While some people are panicking about the risks from the new virus, the risk of dying is very small compared to flu related deaths. The WHO estimates that up to 650,000 a year die from illnesses linked to “seasonal flu”. People with weakened immunity are most at risk, such as infants and senior adults. In industrialised countries, deaths occur most often in the elderly, while child deaths are more common in developing countries.
Seasonal flu arises during the winter months in the northern and southern hemispheres but happens year round in tropical climates like Malaysia.
China has taken action
China has taken dramatic action by imposing a lockdown on Wuhan, the city where this latest variant was first identified, as well as some other cities in Hubei, the province where it originated. Wuhan is a city of about 11 million people and is roughly 1100 kilometres south of Beijing. Images of the city show that most people are not venturing out. What’s worrisome, is that many citizens have left the region before the lockdown, and there are concerns that some of them might be carriers of the virus. Regardless, new medical centres and hospitals are being rapidly constructed to house infected patients.
It was an unfortunate time for China, as Chinese New Year is their biggest holiday and millions were unable to travel to meet up with family. The economic impact on China is not yet known but is expected to be prodigiously large.
Spreading around the globe
With so many Chinese citizens traveling the globe, and with people having travelled to the affected areas in China, it is not surprising to see 2019-nCoV now surfacing in other countries. Even though flights coming into and leaving Wuhan have been temporarily suspended, both Singapore and Malaysia have reported identifying seven cases of the virus and more are expected. Cases have been detected in most Asian countries as well as further afield in the United States, France, and Australia.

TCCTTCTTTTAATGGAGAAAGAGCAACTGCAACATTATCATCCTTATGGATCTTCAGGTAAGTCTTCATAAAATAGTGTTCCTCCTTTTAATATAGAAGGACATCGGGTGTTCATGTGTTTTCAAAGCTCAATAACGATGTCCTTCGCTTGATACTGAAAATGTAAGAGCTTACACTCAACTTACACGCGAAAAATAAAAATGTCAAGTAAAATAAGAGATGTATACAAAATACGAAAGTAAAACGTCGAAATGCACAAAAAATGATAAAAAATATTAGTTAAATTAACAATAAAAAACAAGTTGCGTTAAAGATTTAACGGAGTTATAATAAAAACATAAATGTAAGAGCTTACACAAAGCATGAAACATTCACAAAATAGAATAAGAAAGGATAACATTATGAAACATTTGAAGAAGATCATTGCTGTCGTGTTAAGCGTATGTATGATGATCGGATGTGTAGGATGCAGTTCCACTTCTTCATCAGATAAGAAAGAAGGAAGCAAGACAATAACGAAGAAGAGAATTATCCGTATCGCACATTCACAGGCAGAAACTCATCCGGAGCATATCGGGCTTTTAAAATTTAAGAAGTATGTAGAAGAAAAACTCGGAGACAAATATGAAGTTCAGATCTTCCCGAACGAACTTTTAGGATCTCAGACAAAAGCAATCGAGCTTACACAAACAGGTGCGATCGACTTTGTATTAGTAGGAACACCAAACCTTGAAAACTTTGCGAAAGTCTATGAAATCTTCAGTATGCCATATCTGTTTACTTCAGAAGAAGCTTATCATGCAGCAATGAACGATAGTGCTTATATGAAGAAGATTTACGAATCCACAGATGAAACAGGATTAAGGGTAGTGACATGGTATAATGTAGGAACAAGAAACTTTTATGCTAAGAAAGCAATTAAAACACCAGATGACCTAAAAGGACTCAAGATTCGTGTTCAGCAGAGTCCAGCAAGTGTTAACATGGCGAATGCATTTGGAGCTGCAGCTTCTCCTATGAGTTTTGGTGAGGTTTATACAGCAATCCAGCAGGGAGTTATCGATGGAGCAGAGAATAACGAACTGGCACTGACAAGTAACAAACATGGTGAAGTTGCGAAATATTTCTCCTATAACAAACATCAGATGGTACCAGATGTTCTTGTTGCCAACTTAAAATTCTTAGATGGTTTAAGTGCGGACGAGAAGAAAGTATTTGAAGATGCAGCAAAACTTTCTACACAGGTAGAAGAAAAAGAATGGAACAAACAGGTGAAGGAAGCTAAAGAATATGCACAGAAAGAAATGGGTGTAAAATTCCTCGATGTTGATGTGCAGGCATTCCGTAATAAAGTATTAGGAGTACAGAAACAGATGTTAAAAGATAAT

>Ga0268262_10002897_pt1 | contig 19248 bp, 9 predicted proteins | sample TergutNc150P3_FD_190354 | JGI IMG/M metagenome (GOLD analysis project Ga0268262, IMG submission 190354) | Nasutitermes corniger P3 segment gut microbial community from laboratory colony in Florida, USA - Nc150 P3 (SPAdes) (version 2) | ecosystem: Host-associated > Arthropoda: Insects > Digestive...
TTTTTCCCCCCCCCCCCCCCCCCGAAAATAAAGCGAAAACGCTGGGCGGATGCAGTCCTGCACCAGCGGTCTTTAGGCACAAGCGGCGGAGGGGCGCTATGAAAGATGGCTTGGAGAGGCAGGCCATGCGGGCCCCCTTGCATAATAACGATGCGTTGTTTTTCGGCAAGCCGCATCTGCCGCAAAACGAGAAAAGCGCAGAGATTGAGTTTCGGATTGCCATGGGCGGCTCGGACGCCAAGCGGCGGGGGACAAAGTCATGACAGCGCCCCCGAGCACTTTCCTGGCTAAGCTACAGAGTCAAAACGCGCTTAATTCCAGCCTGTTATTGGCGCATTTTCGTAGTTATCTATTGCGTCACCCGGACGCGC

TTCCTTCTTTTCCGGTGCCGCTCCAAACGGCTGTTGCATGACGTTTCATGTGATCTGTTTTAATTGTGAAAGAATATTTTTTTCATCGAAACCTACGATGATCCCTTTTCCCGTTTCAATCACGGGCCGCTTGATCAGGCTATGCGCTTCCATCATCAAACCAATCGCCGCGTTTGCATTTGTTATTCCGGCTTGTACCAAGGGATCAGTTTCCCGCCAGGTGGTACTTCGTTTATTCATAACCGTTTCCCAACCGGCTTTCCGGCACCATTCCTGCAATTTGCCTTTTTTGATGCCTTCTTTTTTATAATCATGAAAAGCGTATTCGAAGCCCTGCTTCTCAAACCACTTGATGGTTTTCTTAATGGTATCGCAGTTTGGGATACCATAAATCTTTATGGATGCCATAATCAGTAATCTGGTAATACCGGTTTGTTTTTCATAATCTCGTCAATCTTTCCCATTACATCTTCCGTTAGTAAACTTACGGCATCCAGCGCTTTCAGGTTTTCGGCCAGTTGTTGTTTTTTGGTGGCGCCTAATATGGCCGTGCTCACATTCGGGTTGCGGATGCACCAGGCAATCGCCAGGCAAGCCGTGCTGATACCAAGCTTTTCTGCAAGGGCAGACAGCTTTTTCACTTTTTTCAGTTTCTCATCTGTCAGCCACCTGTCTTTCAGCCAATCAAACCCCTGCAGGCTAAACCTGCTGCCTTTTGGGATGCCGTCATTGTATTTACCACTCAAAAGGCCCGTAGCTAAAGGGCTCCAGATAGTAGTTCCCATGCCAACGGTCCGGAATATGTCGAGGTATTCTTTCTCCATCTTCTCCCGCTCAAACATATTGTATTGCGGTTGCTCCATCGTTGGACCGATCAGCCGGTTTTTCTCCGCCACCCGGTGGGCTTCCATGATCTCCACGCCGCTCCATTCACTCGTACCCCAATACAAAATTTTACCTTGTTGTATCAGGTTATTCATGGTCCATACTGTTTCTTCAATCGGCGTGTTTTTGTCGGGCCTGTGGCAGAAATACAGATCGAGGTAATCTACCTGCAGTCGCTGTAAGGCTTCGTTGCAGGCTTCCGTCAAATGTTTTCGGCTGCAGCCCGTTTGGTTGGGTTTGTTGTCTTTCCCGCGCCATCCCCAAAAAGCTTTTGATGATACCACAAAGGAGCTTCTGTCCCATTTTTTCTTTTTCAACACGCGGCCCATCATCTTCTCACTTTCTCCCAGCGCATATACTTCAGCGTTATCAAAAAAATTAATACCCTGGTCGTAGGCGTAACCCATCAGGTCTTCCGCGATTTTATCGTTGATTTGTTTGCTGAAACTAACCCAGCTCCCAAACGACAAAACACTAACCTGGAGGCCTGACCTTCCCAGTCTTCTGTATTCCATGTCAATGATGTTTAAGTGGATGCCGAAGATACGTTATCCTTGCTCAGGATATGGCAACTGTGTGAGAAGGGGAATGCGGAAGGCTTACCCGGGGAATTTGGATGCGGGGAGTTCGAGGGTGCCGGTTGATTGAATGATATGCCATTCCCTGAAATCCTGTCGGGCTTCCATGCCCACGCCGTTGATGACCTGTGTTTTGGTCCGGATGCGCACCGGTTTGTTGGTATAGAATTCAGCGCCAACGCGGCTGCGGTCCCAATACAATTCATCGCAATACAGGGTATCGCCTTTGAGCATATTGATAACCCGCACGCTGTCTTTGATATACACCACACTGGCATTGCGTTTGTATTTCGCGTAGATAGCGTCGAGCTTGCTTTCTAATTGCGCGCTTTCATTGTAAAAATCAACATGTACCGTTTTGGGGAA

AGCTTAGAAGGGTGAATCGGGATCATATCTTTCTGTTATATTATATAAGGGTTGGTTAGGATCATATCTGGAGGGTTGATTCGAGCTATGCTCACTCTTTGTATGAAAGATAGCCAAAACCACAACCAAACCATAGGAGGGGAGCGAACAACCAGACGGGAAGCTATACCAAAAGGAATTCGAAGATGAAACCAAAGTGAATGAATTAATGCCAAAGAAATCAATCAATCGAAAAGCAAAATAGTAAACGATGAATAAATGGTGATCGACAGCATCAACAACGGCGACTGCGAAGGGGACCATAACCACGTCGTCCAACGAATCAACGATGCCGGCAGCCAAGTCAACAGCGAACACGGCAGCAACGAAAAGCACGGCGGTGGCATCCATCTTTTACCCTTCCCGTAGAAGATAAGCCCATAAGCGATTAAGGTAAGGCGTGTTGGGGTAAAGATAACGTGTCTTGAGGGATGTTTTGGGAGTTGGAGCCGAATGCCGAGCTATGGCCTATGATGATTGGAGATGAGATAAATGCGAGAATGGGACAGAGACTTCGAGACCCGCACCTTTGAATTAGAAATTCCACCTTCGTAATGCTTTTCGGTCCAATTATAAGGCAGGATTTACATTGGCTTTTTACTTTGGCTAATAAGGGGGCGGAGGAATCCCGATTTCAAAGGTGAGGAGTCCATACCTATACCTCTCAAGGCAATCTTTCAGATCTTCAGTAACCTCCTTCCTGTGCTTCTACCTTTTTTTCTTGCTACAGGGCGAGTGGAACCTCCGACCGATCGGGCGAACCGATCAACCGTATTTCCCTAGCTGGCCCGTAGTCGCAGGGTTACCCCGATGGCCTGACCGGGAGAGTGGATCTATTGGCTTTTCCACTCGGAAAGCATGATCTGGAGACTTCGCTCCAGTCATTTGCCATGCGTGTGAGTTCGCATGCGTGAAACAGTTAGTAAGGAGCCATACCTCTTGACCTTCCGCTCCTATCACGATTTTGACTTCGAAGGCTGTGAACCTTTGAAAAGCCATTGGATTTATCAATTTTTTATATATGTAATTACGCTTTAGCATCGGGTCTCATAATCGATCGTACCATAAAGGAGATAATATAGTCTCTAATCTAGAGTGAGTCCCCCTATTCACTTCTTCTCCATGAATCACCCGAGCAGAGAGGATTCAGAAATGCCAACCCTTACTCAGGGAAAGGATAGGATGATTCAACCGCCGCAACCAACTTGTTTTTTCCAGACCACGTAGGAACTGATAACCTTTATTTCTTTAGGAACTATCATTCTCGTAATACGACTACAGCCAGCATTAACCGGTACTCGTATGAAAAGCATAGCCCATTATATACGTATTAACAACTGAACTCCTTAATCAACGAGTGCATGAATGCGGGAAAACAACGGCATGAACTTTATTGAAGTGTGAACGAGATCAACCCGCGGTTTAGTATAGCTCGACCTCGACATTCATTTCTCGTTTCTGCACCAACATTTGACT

Risk of infection
For most people, the risk of picking up the disease is remote unless you have been in close proximity with someone who has it, which for the time being would most probably mean someone from Wuhan, or who have recently visited there. And with reports on people having contracted the virus without showing any visible signs and symptoms, information is still rather limited directly causing a rise in paranoia.
Like other flu viruses, 2019-nCoV is spread by people coughing or sneezing either directly on to another person, surface, or object which is then easily transferred to others via nose, eyes, or mouth. The recommended face masks during these times therefore have limited value in protection against the virus, but rather work as containment if you already have it and need to reduce the risk of it spreading. Obviously very crowded or enclosed spaces put people at risk. The most effective way to avoid catching the virus is to wash your hands frequently, carefully, and thoroughly, and avoid touching your face, nose and eyes.
More information about the virus will emerge in time, ascertaining to how it spreads, the incubation period needed, and how deadly it actually is. Only then can new antiviral drugs be developed for proper treatment. In summary, at this time, there is no reason to think it far more serious than previous outbreaks.